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Former Cedar Crest Nursing Home Caregiver Guilty Of Unlawfully Possessing Drugs Belonging To Elderly Patients

 

MADISON - A Rock County registered nurse accused of taking prescription drugs belonging to nursing home residents has been convicted of unlawfully possessing a Schedule II controlled substance and unlawfully possessing a Schedule II substance by a practitioner as a habitual criminal. Attorney General J.B. Van Hollen announced today that Timothy B. Murphy, 44, Janesville, appeared in court on August 29, 2007, and entered guilty pleas to the two criminal charges brought by the Wisconsin Department of Justice. Murphy, who committed the acts while he was a nurse at Cedar Crest Nursing Home, 1702 South River Road, Janesville, is scheduled to be sentenced on November 16, 2007.

 

"Caregivers are in a position of trust and must uphold the highest standards of integrity," said Attorney General J.B. Van Hollen. "The Wisconsin Department of Justice, through its Medicaid Fraud Control Unit, will continue to investigate and prosecute cases where caregivers take advantage of their positions and commit criminal acts."

 

According to the Department of Justice (DOJ) criminal complaint, Murphy was employed as a registered nurse at the facility in January 2007. On January 19, 2007, a nurse who worked with Murphy at the facility reviewed the Individual Patient's Controlled Substance Record of a patient. She found that Murphy had made an entry in the record on January 17, 2007, indicating he had removed one dose of Demerol intended for the patient.

 

The co-worker remembered counting the Demerol syringes on January 17, 2007, and recalled no syringes were missing. The co-worker spoke to the patient and discovered that the patient had not received a Demerol injection in nearly two weeks. After talking to the patient, the co-worker went to find Murphy in his office. Murphy was not there, but the door to the office was open. The co-worker observed in Murphy's office a used vacutainer, syringe, tourniquet, empty packages for alcohol swabs, and a towel with blood on it. She reported this information to her supervisors.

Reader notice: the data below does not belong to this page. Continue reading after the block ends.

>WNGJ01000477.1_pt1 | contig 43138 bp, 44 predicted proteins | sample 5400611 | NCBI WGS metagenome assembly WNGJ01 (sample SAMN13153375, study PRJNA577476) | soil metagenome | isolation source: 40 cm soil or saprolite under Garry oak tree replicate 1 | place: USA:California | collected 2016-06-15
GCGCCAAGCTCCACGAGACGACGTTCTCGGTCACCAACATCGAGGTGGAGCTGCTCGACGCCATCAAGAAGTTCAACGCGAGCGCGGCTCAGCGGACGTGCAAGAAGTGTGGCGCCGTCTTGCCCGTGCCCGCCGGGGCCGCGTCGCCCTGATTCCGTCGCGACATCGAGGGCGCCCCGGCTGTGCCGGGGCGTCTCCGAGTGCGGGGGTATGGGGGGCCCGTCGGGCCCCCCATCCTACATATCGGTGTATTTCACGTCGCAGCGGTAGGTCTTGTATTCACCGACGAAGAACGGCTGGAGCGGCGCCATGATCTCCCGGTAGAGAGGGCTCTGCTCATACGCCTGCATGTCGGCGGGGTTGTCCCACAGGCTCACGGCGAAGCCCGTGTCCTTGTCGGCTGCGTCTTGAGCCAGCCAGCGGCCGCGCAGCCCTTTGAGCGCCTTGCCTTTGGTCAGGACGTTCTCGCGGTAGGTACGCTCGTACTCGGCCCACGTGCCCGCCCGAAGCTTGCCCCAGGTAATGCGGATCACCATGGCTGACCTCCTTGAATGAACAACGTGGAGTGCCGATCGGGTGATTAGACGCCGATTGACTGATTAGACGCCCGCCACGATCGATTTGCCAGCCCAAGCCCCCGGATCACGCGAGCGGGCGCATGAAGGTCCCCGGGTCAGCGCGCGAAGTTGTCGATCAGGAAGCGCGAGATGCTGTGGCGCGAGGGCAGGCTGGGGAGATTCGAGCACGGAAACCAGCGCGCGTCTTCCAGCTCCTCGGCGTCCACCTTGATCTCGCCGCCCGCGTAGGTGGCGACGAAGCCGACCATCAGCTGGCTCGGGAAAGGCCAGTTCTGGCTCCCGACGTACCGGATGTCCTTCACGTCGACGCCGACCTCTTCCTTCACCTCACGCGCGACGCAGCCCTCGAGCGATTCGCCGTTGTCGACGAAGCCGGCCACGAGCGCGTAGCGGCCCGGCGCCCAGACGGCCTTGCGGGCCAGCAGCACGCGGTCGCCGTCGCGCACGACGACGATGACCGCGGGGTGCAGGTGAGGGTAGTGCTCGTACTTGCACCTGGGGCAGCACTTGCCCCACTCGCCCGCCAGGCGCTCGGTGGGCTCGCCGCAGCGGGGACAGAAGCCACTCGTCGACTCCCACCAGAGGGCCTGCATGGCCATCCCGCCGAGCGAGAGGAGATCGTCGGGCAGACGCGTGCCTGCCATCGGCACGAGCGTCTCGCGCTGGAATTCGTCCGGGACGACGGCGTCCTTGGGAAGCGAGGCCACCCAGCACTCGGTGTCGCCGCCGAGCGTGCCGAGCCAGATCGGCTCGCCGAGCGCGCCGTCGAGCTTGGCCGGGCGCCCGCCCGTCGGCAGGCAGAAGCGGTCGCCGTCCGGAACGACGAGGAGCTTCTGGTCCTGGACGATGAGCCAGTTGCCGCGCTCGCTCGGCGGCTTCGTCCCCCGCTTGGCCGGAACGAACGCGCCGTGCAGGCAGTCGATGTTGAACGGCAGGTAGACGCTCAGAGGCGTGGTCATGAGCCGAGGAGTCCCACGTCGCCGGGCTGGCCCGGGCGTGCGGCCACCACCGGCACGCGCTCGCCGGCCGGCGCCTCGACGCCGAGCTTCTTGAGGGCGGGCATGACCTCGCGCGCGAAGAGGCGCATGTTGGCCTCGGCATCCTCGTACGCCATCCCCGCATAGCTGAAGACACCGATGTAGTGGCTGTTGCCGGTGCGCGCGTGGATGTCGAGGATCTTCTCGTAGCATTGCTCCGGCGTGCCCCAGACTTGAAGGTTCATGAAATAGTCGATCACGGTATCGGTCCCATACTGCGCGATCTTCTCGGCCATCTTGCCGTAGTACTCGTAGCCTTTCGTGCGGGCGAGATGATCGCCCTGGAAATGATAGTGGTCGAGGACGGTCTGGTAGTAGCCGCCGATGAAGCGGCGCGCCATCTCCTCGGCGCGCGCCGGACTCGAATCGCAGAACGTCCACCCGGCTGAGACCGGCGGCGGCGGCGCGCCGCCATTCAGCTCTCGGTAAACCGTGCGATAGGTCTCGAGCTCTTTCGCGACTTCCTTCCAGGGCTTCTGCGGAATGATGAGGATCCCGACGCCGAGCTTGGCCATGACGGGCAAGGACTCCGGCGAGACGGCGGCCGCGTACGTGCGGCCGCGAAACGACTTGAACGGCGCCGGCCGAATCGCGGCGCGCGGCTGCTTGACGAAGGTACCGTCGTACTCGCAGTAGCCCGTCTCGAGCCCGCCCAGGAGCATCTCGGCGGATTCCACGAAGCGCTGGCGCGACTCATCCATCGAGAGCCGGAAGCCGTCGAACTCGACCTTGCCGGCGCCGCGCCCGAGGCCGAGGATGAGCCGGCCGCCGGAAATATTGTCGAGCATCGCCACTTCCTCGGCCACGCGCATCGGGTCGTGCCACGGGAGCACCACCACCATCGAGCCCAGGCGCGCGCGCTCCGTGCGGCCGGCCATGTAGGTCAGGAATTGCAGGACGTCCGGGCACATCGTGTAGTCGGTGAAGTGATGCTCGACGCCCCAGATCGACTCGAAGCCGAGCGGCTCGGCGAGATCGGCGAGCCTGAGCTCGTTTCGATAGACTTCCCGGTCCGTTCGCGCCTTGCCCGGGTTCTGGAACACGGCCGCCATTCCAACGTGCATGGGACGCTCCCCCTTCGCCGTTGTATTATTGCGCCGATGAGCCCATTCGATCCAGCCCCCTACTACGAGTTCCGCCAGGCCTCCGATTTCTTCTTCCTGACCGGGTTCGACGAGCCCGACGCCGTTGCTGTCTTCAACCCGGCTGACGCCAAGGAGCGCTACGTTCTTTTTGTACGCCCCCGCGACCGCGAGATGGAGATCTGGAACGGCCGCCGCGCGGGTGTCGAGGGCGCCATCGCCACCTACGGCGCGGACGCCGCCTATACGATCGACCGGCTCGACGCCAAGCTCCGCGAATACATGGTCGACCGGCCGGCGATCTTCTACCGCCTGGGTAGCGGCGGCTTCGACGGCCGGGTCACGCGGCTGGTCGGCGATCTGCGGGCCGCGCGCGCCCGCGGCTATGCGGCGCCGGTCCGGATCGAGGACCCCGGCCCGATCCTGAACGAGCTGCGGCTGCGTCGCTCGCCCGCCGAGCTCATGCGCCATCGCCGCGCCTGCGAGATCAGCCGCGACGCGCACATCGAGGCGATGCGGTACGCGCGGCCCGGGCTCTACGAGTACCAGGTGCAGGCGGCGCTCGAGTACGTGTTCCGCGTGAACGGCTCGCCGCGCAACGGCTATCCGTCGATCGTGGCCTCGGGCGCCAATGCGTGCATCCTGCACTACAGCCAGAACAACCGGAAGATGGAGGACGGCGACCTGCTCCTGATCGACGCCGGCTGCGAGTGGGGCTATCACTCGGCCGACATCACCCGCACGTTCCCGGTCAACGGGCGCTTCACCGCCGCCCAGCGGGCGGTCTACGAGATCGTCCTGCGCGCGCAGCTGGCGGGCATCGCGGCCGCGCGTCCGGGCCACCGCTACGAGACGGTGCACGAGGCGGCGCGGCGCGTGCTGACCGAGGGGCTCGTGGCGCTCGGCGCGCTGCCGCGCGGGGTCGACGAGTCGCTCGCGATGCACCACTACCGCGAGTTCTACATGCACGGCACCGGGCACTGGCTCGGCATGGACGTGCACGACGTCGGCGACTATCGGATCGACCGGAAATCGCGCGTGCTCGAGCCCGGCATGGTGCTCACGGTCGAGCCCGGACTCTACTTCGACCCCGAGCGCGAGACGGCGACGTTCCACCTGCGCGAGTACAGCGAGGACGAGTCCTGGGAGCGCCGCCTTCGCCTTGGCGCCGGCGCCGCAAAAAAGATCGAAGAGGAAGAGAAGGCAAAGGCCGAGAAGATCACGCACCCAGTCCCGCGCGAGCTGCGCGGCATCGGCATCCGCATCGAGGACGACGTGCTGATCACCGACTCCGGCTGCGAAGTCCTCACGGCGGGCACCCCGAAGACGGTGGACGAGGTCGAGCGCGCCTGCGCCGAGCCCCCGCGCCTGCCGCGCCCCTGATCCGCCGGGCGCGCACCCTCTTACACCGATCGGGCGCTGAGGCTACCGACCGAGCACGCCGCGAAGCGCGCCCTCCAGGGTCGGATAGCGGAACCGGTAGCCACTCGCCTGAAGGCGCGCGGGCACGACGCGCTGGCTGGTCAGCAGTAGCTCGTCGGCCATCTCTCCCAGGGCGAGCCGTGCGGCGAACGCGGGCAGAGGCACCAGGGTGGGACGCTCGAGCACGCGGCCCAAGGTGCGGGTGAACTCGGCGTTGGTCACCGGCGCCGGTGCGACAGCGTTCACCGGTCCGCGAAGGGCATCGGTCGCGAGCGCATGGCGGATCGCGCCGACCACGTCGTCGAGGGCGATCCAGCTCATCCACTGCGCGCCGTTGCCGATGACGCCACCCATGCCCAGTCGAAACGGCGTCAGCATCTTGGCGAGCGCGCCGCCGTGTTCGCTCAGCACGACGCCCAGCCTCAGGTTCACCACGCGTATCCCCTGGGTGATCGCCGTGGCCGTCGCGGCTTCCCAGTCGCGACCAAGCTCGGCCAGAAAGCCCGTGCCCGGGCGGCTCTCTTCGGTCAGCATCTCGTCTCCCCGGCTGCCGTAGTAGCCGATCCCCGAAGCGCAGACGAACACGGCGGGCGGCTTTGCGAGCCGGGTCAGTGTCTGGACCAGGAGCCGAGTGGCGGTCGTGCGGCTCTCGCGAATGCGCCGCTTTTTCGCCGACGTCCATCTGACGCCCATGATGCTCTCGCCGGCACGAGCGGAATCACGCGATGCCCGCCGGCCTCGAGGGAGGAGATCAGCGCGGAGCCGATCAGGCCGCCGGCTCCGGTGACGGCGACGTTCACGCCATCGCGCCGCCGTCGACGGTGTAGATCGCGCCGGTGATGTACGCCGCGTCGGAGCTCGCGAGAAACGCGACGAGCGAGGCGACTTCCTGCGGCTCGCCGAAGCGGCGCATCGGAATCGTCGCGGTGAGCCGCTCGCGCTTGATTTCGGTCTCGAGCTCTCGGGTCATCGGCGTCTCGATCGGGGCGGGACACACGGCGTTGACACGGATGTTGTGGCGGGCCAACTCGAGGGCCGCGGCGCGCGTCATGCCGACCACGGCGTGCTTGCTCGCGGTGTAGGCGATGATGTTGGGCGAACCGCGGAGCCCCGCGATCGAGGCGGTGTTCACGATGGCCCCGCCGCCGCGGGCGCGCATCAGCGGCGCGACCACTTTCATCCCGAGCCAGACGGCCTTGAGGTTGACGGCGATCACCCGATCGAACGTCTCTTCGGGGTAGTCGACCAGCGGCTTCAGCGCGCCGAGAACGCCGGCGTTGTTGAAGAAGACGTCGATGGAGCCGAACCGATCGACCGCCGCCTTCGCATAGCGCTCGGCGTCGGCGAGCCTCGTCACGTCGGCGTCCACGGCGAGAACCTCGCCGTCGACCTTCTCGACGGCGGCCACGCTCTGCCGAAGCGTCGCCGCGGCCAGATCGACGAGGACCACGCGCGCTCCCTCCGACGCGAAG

On January, 20, 2007, the President/CEO of Cedar Crest, spoke with Murphy about what the co-worker had discovered. Murphy admitted taking the Demerol and injecting it into himself. He also admitted taking used Fentanyl patches, soaking them in saline solution to extract any remaining medication, and injecting himself with the solution.

 

Wisconsin's law makes it unlawful for any person to possess a Schedule II narcotic without a prescription. The Wisconsin statutes also forbid a practitioner from taking narcotics without a prescription for the practitioner's own personal use. Murphy is a "habitual criminal" under the state's habitual criminality penalty enhancer due to Murphy's 5 prior convictions in the last 3 years for similar offenses.

 

The defendant entered into a plea agreement with the state by which the state agrees to recommend a sentence of incarceration not to exceed 12 months on count one and an imposed and stayed sentence of 18 months incarceration on count two with two years probation to commence after Murphy has served his jail time in count one. Among the conditions of supervision, the state will recommend that the defendant not be allowed to work in a caregiver capacity or in any place where he may access drugs or medications. Plea agreements are not binding on Wisconsin courts. Sentencing is scheduled for November 16, 2007, before Rock County Circuit Court Judge James P. Daley.

 

The case was investigated by the Wisconsin Department of Justice's Medicaid Fraud Control Unit and is being prosecuted by Assistant Attorney General Eric DГfort.